Then-Commissioner Vasquez and other shared solar champions urged management to take coordinated action, “but both internally and externally, people were saying, ‘we already run solar incentive programs, why do we need to add another one and deal with all these changes?’,” Jason explains. “Confronting this rationale, communicating why the changes were so important, and in the process building the will among people who saw a lot of work in what we were proposing, required strategy.”

In 2013, when Commissioner Vasquez joined the LADWP Board, she and other equity leaders on staff began engaging local community based organizations (CBOs) in discussions about the disparities in solar program participation. They met frequently to sustain their dialogue, and to brainstorm possible solutions to the challenge. “There were two organizations in particular that were highly supportive of making solar accessible to low-income people and to renters. They said ‘we want to see a program like this happen, so much so that we’ll help you do it’,” recalls Jason.

Jason’s team initiated bi-weekly meetings with representatives from the two CBOs, and included them in the planning and implementation of several public meetings focused on equitable access to solar. “The organizations held their own public meetings, too, and invited utility representatives to attend and participate in their agendas,” says Jason. “These two CBOs were very effective at communicating the support they knew was there on the ground. Community involvement was instrumental in elevating the equity discussion, first at the departmental level, and ultimately, with the Board of Commissioners,” recalls Jason.

By 2015, in response to that mounting community support, the LADWP Board of Commissioners approved its 2015-2020 rate action. Coupled with that decision was the Board’s expression of commitment to examining issues of fairness, service disparity, equity among rate payers, and equity across all of LADWP’s operations. “Suddenly, across the utility, we had a mandate to study each and every one of our expenditures happening in our service area. We had to look at where investments were being made, where they weren’t, and how the data informed decision-making for every one of our planned upgrades,” explains Jason.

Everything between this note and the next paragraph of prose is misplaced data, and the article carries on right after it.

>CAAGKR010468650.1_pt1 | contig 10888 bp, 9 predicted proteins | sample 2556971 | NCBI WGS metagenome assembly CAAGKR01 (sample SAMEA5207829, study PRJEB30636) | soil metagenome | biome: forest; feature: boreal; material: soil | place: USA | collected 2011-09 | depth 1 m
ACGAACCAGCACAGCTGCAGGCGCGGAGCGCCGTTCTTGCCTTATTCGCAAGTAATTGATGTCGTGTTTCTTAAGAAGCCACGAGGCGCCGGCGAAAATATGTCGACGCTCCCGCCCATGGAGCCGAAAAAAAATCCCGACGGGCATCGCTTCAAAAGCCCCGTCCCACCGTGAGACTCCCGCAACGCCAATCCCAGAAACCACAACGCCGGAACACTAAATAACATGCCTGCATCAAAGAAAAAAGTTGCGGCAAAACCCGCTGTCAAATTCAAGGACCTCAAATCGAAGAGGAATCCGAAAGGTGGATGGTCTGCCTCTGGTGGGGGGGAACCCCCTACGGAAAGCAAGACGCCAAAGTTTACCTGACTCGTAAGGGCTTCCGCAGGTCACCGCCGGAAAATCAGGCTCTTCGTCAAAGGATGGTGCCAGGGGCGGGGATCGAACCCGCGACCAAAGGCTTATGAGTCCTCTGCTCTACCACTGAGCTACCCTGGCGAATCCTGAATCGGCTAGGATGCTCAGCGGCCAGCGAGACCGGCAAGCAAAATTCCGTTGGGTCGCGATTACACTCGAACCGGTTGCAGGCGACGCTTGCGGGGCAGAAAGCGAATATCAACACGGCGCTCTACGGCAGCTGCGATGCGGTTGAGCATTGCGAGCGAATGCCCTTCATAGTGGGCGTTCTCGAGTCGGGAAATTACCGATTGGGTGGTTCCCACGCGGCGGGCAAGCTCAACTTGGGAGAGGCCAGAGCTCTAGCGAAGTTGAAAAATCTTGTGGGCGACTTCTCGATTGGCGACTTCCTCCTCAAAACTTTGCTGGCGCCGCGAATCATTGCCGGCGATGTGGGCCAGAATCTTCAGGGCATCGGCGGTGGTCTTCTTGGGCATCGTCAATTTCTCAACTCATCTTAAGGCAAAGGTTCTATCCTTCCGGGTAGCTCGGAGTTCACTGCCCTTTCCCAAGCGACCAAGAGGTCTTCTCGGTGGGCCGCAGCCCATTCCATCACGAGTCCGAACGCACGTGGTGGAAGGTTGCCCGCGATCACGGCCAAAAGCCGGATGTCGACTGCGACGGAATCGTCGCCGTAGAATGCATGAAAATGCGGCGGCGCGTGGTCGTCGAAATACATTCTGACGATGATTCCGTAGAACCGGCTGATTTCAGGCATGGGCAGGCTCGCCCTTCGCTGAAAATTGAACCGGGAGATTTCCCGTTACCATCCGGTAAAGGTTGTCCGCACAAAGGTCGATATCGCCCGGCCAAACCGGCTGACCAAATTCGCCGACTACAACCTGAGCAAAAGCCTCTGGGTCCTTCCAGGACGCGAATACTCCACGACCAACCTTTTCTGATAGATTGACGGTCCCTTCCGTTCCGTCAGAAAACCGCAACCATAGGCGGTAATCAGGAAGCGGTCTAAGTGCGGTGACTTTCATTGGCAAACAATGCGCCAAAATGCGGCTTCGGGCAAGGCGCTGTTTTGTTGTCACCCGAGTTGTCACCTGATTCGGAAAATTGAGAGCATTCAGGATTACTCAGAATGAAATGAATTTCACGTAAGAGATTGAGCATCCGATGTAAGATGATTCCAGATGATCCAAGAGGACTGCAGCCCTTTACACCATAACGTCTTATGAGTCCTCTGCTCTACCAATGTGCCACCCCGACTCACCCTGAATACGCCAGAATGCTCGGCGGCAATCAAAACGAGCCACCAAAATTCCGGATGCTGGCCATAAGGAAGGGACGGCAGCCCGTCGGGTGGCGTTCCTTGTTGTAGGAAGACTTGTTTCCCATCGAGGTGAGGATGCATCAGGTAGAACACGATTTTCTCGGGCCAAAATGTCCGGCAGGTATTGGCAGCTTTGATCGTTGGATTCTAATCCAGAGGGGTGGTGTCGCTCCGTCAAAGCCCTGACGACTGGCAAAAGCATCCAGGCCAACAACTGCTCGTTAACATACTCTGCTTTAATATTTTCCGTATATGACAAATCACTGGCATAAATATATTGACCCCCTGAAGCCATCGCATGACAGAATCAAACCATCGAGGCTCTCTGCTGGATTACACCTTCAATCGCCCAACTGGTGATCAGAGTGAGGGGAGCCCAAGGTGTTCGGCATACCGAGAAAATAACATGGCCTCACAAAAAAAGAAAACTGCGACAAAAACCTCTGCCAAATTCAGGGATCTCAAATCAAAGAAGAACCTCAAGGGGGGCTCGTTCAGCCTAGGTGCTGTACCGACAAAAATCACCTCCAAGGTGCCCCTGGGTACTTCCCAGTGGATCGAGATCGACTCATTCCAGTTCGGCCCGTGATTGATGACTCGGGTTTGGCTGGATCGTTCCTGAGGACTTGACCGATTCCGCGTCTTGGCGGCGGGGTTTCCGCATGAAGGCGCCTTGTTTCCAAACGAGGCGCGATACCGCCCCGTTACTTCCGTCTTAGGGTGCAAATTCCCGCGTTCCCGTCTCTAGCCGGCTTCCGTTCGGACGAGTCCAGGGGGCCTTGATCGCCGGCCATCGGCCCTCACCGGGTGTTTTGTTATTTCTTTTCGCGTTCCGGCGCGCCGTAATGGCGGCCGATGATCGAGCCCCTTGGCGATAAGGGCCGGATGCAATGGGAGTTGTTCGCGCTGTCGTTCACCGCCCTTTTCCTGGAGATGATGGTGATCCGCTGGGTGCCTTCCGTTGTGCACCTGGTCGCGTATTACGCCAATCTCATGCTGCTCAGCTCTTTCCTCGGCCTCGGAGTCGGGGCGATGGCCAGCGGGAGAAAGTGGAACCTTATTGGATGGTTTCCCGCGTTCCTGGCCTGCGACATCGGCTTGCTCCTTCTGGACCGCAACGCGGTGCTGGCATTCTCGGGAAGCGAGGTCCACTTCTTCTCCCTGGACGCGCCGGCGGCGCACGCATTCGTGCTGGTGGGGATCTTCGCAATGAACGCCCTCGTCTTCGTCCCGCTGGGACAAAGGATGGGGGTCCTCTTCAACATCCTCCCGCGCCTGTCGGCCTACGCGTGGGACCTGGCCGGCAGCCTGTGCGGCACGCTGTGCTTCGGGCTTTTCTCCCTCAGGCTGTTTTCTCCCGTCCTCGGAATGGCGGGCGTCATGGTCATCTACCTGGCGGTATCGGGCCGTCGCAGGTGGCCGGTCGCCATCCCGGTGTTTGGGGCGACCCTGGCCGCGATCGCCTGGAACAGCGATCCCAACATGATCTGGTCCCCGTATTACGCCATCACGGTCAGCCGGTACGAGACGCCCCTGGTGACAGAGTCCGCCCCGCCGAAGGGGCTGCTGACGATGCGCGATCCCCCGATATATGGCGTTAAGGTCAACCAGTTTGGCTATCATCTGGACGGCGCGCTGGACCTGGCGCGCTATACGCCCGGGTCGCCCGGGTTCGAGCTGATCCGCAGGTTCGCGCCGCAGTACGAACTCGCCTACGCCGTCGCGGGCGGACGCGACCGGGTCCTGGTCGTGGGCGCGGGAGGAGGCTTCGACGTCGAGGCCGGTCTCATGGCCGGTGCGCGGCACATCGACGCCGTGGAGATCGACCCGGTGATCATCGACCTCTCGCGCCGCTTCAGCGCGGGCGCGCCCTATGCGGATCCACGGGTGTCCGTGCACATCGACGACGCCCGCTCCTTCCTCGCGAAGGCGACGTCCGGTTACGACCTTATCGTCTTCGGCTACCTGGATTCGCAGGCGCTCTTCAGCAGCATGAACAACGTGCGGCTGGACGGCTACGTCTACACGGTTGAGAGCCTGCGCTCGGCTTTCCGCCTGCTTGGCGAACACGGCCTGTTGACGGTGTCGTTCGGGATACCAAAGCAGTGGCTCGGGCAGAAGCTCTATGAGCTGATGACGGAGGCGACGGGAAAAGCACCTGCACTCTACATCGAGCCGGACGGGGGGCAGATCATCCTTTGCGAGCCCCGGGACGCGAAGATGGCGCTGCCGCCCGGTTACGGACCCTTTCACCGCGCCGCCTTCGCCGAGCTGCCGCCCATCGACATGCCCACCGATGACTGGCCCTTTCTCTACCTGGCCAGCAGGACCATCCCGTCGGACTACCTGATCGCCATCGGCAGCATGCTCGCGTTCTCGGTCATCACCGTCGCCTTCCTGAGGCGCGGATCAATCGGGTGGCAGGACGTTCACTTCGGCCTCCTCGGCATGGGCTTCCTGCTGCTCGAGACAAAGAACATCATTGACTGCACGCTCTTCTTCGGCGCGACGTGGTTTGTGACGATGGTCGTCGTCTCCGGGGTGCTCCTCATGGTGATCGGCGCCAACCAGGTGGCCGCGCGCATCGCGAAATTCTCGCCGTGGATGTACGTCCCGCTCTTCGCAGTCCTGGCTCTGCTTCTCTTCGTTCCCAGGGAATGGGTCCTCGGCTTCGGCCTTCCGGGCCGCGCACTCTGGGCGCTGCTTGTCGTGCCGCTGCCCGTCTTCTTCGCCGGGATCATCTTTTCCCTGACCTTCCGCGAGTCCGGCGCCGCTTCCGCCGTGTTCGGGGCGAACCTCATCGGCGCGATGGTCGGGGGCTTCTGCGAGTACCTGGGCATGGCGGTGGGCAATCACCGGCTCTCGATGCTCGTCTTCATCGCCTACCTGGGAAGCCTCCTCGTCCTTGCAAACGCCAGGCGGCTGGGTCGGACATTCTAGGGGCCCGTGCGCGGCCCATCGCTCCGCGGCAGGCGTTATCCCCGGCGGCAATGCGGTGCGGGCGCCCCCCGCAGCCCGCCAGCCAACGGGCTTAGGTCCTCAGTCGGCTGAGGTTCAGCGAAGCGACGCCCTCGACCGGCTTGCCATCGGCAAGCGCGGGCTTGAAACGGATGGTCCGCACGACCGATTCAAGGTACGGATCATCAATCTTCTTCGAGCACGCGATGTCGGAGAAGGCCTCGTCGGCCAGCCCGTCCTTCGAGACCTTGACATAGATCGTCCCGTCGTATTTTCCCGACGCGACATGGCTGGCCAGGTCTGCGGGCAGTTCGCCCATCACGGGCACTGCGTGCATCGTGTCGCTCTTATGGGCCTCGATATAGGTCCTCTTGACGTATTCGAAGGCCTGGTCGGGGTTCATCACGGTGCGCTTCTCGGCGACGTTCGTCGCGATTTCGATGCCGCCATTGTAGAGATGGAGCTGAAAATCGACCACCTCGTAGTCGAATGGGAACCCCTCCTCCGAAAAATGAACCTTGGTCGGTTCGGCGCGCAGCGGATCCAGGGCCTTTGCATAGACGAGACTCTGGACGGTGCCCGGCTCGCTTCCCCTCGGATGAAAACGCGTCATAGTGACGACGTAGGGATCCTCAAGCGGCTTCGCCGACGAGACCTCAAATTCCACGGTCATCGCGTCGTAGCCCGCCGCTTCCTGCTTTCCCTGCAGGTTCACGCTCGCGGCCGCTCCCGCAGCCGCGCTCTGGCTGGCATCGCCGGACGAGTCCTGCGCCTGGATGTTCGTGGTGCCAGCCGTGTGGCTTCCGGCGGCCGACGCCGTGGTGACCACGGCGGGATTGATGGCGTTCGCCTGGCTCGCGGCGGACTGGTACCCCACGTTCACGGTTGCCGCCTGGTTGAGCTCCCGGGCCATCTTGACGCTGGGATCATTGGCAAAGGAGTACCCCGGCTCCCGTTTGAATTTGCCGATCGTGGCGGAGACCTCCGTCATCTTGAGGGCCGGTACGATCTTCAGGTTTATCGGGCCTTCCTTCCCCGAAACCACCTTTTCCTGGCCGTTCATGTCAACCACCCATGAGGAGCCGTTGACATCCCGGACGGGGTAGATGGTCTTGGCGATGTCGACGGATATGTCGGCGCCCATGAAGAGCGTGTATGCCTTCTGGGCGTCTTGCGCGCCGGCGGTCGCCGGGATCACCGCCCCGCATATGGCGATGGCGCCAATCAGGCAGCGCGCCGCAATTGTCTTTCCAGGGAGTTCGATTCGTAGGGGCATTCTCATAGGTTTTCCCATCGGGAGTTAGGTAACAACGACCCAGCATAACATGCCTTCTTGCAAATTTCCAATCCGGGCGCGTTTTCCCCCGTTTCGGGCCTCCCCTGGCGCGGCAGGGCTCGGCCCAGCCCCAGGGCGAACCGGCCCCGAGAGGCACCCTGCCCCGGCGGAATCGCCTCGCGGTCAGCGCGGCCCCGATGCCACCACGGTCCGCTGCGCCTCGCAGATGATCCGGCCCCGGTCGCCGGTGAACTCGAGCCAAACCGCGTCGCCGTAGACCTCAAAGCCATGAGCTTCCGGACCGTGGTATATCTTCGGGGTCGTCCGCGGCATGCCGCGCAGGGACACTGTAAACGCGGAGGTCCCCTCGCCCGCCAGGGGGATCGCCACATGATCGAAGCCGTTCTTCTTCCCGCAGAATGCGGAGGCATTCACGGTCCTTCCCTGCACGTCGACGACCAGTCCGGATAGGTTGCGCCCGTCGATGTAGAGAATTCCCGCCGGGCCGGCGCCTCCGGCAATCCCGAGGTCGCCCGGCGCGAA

The following year, the Board of Commissioners adopted the Equity Metrics Data Initiative Resolution, which outlined the utility’s intention to track, measure, and report on how LADWP programs are serving every customer in its service area. Following that resolution, awareness about the equity initiative started to grow at the departmental level, Jason says. “People started asking ‘how can we get the ball rolling?’.” Because Jason’s team had already been working on the design of the Shared Solar Program, “we were able to talk up the idea,” he says. “We told them, ‘this program we’ve been working on is a great way to get at exactly what the Equity Metrics Data Initiative is aiming to do. But here’s the thing: we really need your support’. And then it kind of just took off from there,” says Jason.

The Equity Metrics Data Initiative gave staff and Commissioners data, a common language, and shared understanding about the value of equity considerations. “Once equity metrics entered the conversation, the Shared Solar Program concept quickly captured the attention of the Board, LADWP’s General Manager, the Mayor, and stakeholders across the community,” Jason recalls. The equity initiative elevated the importance of the Shared Solar Program. “Without question, the mandate and the data helped us justify why shared solar was so important,” explains Jason.

At that point, efforts to advance program development centered on aligning management and staff around work planning and priorities. Incrementally, LADWP as an organization came to “more broadly appreciate the value of what we were trying to do,” says Jason. As of December 2018, the billing system upgrades process came to a close. “And now, here we are, just days from program launch,” Jason says.

The community based organizations are still engaged in shaping the program’s roll-out and marketing strategy. “As we develop our marketing plan, the CBO reps are there alongside us in our meetings. They’ve been embedded in the entire program development process, and continue to be willing to sit at the table, communicate concerns the community had, help ensure they are addressed, and support the utility’s efforts to overcome and mitigate public skepticism,” says Jason.